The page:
Four-terminal sensing (4T sensing), 4-wire sensing, or 4-point probes method is an electrical impedance measuring technique that uses separate pairs of current-carrying and voltage-sensing electrodes to make more accurate measurements than traditional two-terminal (2T) sensing. 4T sensing is used in some ohmmeters and impedance analyzers, and in precision wiring configurations for strain gauges and resistance thermometers. 4-point probes are also used to measure sheet resistance of thin films.

The key advantage of four-terminal sensing is that the separation of current and voltage electrodes eliminates the impedance contribution of the wiring and contact resistances.

Four-terminal sensing is also known as Kelvin sensing, after William Thomson, Lord Kelvin, who invented the Kelvin bridge in 1861 to measure very low resistances. Each two-wire connection can be called a Kelvin connection. A pair of contacts that is designed to connect a force-and-sense pair to a single terminal or lead simultaneously is called a Kelvin contact. A clip, often a crocodile clip, that connects a force-and-sense pair when it closes or slides onto a conductor is called a Kelvin clip.


When a photon with sufficient energy impinges upon a semiconductor it can transfer enough energy to a electron to free it from the bonds of the semiconductor's valence band so that it is free to move and thus carry an electric current. The junction in a semiconductor diode provides the necessary electric field to cause the current to flow in an external circuit.

The typical output voltage of a PV cell is between 0.5 and 0.6 Volts and the energy conversion efficiency ranges from less than 10% to over 20%. An array of cells can therefore generate about 200 Watts of electrical power per square meter when illuminated by solar radiation of 1000 Watts per square meter. The corresponding current density will be about 400 Amps/m2. Because of climatic conditions the intensity of the insolation rarely reaches 1000 W/m2.

Practical cells are also much smaller than one square meter with actual sizes of commercially available cells ranging from about one centimeter square to 15 centimeters square. The corresponding output Wattage for these cells range from 20 milliWatts to about 4 Watts.

Determining battery lifetimes is beset with difficulties. Performance data are not generally available and costly to generate since large numbers of batteries must be tested to destruction. Furthermore, the required test period to verify the predictions is often greater than commercial decision lead time. Charge – discharge times for high capacity batteries are very long and using accelerated life testing to determine battery lifetime is most likely to lead to misleading results since battery life depends on temperature, rate and depth of discharge and the test conditions used to accelerate the occurrence of failures are quite likely to introduce new and unrepresentative failure modes.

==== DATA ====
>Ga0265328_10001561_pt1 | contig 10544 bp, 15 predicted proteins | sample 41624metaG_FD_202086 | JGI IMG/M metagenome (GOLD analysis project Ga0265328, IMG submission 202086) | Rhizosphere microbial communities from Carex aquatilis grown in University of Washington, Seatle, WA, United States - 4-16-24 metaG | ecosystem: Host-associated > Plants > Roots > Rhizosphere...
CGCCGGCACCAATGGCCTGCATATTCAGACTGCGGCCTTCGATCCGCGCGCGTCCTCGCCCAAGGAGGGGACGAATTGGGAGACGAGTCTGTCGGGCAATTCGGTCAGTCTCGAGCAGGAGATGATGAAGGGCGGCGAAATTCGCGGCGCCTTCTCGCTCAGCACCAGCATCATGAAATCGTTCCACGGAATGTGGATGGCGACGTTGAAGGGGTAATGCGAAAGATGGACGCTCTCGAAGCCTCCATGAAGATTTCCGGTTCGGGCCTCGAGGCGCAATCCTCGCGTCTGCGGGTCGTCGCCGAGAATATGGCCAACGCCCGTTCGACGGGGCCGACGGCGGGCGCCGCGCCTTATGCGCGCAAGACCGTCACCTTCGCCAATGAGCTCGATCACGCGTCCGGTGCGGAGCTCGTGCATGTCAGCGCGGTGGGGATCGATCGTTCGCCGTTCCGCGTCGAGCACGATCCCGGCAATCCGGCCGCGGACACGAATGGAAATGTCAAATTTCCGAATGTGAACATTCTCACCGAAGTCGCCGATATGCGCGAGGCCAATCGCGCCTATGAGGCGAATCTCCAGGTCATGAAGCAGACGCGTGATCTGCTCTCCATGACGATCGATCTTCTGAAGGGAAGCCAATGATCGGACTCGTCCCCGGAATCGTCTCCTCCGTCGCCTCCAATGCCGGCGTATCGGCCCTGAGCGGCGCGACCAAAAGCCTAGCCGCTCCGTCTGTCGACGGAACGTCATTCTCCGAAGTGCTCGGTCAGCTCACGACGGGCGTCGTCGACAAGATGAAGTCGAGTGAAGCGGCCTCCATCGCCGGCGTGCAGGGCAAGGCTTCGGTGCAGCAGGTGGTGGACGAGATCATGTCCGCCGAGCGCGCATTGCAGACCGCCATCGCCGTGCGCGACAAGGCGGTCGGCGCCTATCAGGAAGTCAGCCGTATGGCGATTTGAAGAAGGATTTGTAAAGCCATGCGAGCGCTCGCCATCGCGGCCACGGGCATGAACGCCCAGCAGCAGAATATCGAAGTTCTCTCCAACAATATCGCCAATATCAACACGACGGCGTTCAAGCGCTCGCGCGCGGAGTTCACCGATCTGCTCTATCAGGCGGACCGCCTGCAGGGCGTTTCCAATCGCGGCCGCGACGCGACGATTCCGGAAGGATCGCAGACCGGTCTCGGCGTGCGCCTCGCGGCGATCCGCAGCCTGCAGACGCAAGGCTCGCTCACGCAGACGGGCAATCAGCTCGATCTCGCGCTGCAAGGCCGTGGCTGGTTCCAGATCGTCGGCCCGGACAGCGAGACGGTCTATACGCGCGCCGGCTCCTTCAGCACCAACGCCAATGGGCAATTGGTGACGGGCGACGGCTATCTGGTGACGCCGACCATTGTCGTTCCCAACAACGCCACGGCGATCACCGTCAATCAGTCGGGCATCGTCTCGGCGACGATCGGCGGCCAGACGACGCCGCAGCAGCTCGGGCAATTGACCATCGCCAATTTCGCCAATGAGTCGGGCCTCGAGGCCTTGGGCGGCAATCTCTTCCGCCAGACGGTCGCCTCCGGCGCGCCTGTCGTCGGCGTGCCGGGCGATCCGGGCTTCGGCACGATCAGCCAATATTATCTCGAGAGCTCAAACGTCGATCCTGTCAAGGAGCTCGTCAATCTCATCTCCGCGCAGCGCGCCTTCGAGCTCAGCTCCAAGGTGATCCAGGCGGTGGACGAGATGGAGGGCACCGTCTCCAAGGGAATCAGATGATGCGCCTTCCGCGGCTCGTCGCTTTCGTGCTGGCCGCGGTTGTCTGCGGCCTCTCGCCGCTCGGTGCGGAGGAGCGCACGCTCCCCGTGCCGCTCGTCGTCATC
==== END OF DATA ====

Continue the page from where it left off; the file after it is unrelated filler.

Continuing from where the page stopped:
Analogue circuit, also known as Analog circuit, is an electronic circuit in which an electrical value (usually voltage or current, but sometimes frequency, phase) represents something in the physical world.The magnitude of the electrical value varies with with the intensity of an external physical quantity.

Also, an electrical circuit which provides a continuous quantitative output ( as opposed to a digital output which may be a series of pulses or numbers) in response to its input.

Ampere (Amp) is the unit of current flow equal to one coulomb per second. Ampere hours(Ah), also known as Amphours, is the unit of measure used for comparing the capacity or energy content of a batteries with the same output voltage. For most batteries it defines the battery's C rate. For automotive (Lead Acid) batteries the SAE defines the Amphour capacity as 20 times the current delivered for a period of 20 hours when the battery is discharged at 1 twentieth of the C rate until the cell voltage drops to 1.75 Volts.

Strictly, 1 Ampere hour is the charge transferred by one amp flowing for one hour, namely, 1Ah = 3600 Coulombs.

The true capacity of any battery is its energy content and this is measured in WattHours (Wh). It is the battery's Amphour capacity multiplied by the battery voltage